St. Francis in Ecstasy (or St. Francis in the Desert) is a painting by Italian Renaissance master Giovanni Bellini, started in 1475 and completed around 1480. Bellini depicted the religious figure of St. Francis of Assisi in a landscape. The painting portrays Francis of Assisi, the Italian saint of the early 13th century, in an Italian landscape, stepping out in the sun from his cave, his figure anchoring the creamy celadon and golden-green landscape.
Bellini became sophisticated in his painting skill in the fifteenth century, the culmination of which is Saint Francis In Ecstasy. The moment is depicted in the painting is Saint Francis’s stigmatization on the mountain of La Verna. Bellini envisioned the stigmatization as a moment of human transformation into the divine. The sun’s rays shine on St. Francis, symbolizing him as a Seraph-Crucifix in front of the sun, which indicates the suffering image of the Seraphim.
***SEP 22 RELEASE DATE***
This intimate portrayal of Joseph demonstrates Reni’s skill through his rendering of the foster father of Christ as a simple man tenderly holding his infant son. The fruit held by infant Jesus reminds us of the fall of man in Eden and the fruitfulness of redemption through the advent of Christianity.
He was the most famous Italian painter of his day, revered for the grace and naturalness of his serenely balanced compositions. Even referred to as “the divine Guido.”
Working during the Catholic Counter-Reformation in the seventeenth century, Reni depicted images of saints and holy figures in the humanized and accessible form Catholic leaders required. This intimate portrayal of Joseph demonstrates Reni’s skill through his rendering of the foster father of Christ as a simple man tenderly holding his infant son.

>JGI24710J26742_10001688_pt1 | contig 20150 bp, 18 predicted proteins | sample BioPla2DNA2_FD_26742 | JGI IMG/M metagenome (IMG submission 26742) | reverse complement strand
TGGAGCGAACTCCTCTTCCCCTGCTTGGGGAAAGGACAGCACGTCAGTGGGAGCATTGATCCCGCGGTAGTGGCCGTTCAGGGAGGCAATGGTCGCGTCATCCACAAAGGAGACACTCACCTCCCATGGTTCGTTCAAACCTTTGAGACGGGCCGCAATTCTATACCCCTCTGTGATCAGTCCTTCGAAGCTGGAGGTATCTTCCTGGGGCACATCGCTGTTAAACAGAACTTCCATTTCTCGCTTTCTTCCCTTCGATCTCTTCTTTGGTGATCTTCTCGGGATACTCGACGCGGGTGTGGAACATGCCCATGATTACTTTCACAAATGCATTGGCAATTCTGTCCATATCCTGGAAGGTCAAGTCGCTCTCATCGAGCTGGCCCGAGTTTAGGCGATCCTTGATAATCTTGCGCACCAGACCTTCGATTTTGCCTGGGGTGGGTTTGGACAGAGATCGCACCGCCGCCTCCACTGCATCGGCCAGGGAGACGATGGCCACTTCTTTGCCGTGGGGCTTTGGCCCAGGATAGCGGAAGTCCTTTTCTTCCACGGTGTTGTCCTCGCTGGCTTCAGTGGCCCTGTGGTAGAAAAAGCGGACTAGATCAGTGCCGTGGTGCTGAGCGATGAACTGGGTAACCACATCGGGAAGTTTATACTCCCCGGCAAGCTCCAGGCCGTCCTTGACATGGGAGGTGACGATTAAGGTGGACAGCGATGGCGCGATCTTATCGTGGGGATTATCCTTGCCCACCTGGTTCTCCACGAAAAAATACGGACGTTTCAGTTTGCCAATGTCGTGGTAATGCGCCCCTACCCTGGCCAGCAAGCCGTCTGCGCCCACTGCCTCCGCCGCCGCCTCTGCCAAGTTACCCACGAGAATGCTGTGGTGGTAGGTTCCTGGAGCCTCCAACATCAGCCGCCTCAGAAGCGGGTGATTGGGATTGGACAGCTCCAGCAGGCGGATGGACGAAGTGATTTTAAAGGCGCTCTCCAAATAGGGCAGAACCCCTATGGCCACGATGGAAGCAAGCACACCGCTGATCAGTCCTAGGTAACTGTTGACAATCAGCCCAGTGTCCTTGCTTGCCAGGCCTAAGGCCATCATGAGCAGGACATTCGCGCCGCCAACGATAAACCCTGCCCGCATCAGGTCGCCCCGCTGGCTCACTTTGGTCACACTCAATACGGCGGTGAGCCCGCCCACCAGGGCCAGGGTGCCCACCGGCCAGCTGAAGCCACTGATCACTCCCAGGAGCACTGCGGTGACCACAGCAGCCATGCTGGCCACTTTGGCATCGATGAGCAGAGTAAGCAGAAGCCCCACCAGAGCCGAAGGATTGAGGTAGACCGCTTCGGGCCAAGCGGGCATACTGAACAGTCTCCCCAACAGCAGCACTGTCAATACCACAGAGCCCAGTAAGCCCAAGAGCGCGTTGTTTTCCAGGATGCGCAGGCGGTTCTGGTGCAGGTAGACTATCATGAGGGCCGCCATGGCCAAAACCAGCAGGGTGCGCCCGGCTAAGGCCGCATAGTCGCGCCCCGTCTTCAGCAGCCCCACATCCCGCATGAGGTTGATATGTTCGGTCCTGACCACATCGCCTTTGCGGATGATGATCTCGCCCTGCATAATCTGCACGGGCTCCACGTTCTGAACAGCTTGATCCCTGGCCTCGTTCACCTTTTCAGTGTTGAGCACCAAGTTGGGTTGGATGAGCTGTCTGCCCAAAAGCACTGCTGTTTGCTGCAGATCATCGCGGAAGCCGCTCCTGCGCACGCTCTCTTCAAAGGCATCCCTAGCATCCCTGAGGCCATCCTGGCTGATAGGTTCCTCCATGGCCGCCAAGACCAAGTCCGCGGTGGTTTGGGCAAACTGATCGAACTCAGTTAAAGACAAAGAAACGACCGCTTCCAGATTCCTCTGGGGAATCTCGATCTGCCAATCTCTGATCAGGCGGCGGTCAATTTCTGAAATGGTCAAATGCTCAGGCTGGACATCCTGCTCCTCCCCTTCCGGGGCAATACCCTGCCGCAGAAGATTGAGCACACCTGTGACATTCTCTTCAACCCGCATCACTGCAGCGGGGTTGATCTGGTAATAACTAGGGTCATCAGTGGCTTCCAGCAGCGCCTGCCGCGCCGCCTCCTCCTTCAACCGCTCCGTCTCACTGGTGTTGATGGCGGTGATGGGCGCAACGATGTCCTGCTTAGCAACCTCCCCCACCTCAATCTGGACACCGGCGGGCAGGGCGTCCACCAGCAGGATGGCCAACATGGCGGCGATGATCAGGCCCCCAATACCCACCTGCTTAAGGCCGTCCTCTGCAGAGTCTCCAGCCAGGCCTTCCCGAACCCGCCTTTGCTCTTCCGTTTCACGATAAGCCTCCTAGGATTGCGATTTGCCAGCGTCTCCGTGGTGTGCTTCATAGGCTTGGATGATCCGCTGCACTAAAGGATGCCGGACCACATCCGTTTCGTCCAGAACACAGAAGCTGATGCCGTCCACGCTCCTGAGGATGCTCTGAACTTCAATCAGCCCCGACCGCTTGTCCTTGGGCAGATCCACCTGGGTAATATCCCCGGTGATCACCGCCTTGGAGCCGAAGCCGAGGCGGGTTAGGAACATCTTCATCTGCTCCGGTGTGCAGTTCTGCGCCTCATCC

The Kiss (in German Der Kuss) is an oil-on-canvas painting with added gold leaf, silver, and platinum by the Austrian Symbolist painter Gustav Klimt. It was painted between 1907 and 1908, during the height of what scholars call his “Golden Period.” It was exhibited in 1908 under Liebespaar (the lovers), as stated in the exhibition catalog. Love, intimacy, and sexuality are common themes in Gustav Klimt’s works.
The painting depicts a couple embracing each other, their bodies entwined in elaborate, beautiful robes that were decorated in style influenced by the contemporary Art Nouveau style and the organic forms of the earlier Arts and Crafts movement. The painting now hangs in the Österreichische Galerie Belvedere museum in the Belvedere.
The Ambassadors is an oil on canvas painting of 1533 by Hans Holbein the Younger. Also known as Jean de Dinteville and Georges de Selve, it was created in the Tudor period, in the same year Elizabeth I was born. Speculations would suggest that Elizabeth’s mother, Anne Boleyn, then Queen of England, might have commissioned the painting as a gift for ambassador Jean de Dinteville, who is portrayed on the left in the painting. As well as being a double portrait, the artwork contains a still life of several meticulously rendered objects, the meaning of which is the cause of much debate. It incorporates a much-cited example of anamorphisms in painting. This painting displays the influence Early Netherlandish painting had on Holbein.
The most notable and famous of Holbein’s symbols in his work is the distorted skull placed in the bottom center of the composition. The skull, rendered in anamorphic perspective, another invention of the Early Renaissance, is meant to be a visual puzzle as the viewer must approach the painting from high on the right side or low on the left side to see the form as an accurate rendering of a human skull.
The Ambassadors has rested in London’s National Gallery collection since its purchase in 1890.